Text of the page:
Storage Case Studies

Regardless of whether you own or work for a small editorial company or a large studio cranking out blockbusters, media and how you manage it is the circulatory system of your operation. No matter the size, many post operations have some of the same concerns, although may approach them with solutions that are vastly different from company to company.

Last year I wrote on this topic for postPerspective and interviewed key players at Molinare and Republic. This year I’ve revisited the topic, taking a look at top Midwestern spot shops Drive Thru and Utopic, as well as Marvel Studios. In addition, I’ve also broken down the “best practices” that Netflix suggests to its production partners.

Here are links to these articles at postPerspective:

Editing and Storage: Molinare and Republic

Utopic and Drive Thru: How Spot Shops Manage Their Media

Marvel and Netflix: How Studio Operations Manage Media

©2022 Oliver Peters

Blackmagic Cloud Store Workgroup Ideas

In my previous post I reviewed the new Blackmagic Cloud Store Mini. (Click here for the full article.) Blackmagic Design has a track record of being disruptive with cool new ideas and products. Their cloud storage line is no exception. I am less interested in the Blackmagic Cloud, as I’m not a fan of either the Resolve database format for projects nor parking your projects in the cloud. However, the storage products don’t require the Blackmagic Cloud and that opens up a number of possibilities.

I’ve worked with shared storage (SAN and NAS) products going back to Avid’s first fiber channel MediaShare. Blackmagic’s Cloud Store and Mini are light years ahead of those early units. Yet the multi-user workflows developed back then are still in play today. This is especially true if you are a facility owner with a handful of workstations all connected over a network to the same storage pool. It’s also true if you are an editorial team working together on a feature film. Both are workgroups that can easily be serviced by one of the Cloud Store or Cloud Store Mini storage products.

Building the workgroup

I’m a fan of simplicity. Today’s edit suites don’t need all the gadgets that they’ve had in the past. Less is often more. Let’s envision four workstations running either Final Cut Pro or Premiere Pro. Resolve may be part of the mix, but not for collaborative editing. I’ll leave that discussion for another day. Mac-based, of course, but by personal preference since the storage also works with Windows. With those parameters, what would you buy?

For a fixed facility, the Mac Studio is a no-brainer. The Mac Pro makes no sense to me for most editorial work nor for most grading or audio mixing. A loaded M1 Max with a 1TB or 2TB internal drive is plenty. This unit already includes a built-in 10G Ethernet port. If the budget can’t handle four of those, then a loaded M1 Mac mini is another option. Just make sure to add the 10G upgrade.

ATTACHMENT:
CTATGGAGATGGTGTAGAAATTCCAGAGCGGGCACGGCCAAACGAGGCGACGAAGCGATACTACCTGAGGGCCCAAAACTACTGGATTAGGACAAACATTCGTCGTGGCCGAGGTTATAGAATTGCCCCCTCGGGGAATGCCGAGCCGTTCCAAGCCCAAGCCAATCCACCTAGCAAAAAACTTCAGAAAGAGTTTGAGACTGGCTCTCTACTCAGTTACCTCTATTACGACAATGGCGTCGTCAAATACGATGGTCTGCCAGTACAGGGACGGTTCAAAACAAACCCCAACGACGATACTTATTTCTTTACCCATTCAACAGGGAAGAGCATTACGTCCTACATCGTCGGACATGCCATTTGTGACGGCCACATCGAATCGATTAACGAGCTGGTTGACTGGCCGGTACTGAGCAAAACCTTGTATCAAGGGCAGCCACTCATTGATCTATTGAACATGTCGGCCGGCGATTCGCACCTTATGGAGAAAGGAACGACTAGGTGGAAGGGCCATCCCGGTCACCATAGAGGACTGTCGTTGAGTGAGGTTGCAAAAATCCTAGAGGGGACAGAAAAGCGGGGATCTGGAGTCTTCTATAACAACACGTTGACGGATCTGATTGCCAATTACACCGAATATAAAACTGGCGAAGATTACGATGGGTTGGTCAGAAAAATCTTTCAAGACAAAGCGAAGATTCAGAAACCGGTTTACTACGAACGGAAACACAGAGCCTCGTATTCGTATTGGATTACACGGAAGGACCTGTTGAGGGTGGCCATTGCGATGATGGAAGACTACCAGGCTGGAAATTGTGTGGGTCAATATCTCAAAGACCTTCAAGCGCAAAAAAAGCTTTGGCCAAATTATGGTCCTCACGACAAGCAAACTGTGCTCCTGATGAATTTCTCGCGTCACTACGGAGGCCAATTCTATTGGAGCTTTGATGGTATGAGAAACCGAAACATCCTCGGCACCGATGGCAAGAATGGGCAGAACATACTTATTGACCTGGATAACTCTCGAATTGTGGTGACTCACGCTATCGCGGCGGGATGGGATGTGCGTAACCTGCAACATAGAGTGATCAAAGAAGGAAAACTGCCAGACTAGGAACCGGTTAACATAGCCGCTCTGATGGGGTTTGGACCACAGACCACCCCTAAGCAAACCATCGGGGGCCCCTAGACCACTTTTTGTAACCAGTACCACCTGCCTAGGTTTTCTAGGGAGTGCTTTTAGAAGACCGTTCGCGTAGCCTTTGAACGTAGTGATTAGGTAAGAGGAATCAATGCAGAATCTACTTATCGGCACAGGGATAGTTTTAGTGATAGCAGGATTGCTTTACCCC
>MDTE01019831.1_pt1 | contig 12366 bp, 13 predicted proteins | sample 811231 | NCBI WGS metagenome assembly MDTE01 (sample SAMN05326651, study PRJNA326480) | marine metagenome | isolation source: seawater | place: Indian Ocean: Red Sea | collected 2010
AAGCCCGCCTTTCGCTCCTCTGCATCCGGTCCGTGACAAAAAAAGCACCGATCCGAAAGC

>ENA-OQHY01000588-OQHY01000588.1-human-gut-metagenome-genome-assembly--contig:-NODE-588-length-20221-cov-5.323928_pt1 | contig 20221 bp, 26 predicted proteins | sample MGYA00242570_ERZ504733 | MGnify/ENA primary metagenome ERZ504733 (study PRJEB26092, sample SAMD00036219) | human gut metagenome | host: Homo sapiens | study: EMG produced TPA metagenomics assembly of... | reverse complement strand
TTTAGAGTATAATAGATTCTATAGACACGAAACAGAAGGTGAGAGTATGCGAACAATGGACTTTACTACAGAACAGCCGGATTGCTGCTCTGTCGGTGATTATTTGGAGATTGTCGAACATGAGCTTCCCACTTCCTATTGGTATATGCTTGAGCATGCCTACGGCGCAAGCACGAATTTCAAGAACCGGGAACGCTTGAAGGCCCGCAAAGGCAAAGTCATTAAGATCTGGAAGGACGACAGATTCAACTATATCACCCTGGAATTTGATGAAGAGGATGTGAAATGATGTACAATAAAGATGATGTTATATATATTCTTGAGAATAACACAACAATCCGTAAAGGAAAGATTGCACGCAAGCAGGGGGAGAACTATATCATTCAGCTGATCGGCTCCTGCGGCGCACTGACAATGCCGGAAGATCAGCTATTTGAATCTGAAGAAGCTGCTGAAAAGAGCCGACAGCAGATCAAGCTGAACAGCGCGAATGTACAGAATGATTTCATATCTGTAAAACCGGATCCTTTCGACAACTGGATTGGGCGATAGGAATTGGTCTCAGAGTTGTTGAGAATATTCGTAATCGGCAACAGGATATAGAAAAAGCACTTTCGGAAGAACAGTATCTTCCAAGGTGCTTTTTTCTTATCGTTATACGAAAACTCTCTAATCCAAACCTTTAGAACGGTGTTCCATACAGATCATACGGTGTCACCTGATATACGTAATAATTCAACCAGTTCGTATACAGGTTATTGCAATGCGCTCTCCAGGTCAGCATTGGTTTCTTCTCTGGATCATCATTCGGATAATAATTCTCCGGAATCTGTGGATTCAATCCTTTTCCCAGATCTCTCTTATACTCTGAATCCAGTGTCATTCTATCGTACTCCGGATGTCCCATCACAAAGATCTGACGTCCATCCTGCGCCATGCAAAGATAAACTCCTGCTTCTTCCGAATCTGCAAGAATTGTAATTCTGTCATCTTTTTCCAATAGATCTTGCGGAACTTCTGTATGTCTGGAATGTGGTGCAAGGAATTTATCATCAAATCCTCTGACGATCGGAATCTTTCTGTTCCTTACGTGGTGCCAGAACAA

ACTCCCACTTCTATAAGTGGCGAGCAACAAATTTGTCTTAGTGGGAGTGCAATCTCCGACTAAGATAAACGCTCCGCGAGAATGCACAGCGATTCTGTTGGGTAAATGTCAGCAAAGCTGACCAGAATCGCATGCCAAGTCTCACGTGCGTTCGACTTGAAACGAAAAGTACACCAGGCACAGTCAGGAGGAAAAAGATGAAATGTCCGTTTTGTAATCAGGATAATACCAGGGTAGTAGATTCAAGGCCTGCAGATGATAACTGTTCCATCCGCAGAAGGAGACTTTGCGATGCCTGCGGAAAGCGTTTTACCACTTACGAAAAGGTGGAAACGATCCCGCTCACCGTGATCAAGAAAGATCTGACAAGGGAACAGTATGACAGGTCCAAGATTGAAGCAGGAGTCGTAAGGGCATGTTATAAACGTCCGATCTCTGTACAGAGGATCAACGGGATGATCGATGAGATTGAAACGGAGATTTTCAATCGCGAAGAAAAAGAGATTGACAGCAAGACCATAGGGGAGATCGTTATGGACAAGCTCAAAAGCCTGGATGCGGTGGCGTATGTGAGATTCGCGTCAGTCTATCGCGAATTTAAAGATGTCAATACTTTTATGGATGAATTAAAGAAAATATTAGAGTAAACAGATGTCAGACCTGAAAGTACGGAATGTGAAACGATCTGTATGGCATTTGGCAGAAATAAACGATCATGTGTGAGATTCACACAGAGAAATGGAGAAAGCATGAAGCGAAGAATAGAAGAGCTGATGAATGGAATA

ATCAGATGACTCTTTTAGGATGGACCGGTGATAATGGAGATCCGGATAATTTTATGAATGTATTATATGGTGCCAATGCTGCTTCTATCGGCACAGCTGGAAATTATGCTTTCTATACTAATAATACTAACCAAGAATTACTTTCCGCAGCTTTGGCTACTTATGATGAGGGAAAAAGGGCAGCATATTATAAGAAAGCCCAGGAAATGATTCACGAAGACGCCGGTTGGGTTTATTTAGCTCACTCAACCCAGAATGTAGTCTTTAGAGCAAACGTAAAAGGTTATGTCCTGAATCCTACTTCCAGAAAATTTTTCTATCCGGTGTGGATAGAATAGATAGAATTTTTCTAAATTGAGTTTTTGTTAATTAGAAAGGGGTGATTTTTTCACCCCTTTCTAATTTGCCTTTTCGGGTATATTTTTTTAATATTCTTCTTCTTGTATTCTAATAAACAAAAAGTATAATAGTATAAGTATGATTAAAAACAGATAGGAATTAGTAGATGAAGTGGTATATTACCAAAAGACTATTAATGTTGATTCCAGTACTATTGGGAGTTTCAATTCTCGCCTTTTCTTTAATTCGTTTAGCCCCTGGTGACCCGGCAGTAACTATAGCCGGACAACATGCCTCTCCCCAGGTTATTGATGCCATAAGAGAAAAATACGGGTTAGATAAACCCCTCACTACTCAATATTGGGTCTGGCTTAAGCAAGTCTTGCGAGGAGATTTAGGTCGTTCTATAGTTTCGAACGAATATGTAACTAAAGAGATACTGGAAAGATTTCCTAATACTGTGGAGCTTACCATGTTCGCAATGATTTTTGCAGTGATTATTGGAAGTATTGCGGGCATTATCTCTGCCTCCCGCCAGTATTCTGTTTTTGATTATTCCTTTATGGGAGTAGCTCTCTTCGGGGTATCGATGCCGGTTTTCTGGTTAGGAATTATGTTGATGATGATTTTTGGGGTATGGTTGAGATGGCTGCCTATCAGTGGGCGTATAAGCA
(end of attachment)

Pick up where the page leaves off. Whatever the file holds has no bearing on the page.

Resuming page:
What if the team needs to more portable, such as for on-site editing? In that case, go for one of the MacBook Pros instead. Since these do not include Ethernet ports, you’ll need add a Sonnet Solo 10G (Thunderbolt 3 to 10G Ethernet) converter for each computer in order to get 10G speeds.

External displays are required for the two desktop Mac models, but optional with the laptops. Equip each unit with one or two of Apple’s 27″ Studio Displays. An alternate option would be the Apple Store’s LG UltraFine 4K display. Don’t forget audio. Unless everyone is working with headphones, I would recommend a simple audio interface (PreSonus, Focusrite, Universal Audio, etc) and desktop speakers (M-Audio, KRK, Adam, etc).

This team is using 10G Ethernet. If you opt for the Cloud Store Mini 8TB drive, then you’ll need to integrate a standard 10G Ethernet switch to connect the four workstations with the Mini over a 10G network. There are a range of options, but at a minimum the switch will require that five or more ports supports 10G. There are many small combo switches on the market with both 1G and 10G ports. It’s easy to misread and think you have enough ports and then find out that most are only 1G.

In this hypothetical scenario, if you only have four workstations and are using the larger Cloud Store, then a switch isn’t needed, since the Cloud Store already has a 4-port 10G switch built in. And finally, you’ll need enough Cat 6 Ethernet cable for the cable runs between rooms. If any run exceeds 100 feet or passes alongside a lot of electrical wiring, then you may want to consider Cat 7 cable.

Storage strategies

Now that we’ve built out the body of the facility or workgroup, what about its heart? Blackmagic Design offers CloudStore with 20TB, 80TB, or 320TB capacities, and Cloud Store Mini with 8TB.

The type of work being done will determine which one is the best fit. For example, if you work with high-resolution media and commonly edit with native camera files, then you’re going to need as big of a unit as you can afford. On the other hand, if most of the media is smaller or you generally edit with proxy files, then the Mini with 8TB might be plenty. Remember that you can always add a large Thunderbolt array (Promise, OWC, etc) with spinning drives at a very reasonable cost as a local drive on one of the stations.

A feature film might have a large Thunderbolt storage tower connected to one of the workstations. It would hold all of the original camera media. Those files would be transcoded to proxy media located on the Mini 8TB. All four workstations would be able to edit with the common proxy files, because the Mini is shared storage. When the cut is locked and it’s time to finish, the unit with the Thunderbolt tower would relink to the original camera media for grading and output.

There are many variations of these scenarios. It’s just a few ways that Blackmagic’s cloud storage products can be used to build powerful workgroups with a very light footprint. However, a key part of this innovation is the ease of putting such a system together.

©2022 Oliver Peters

Santa’s Cutting Room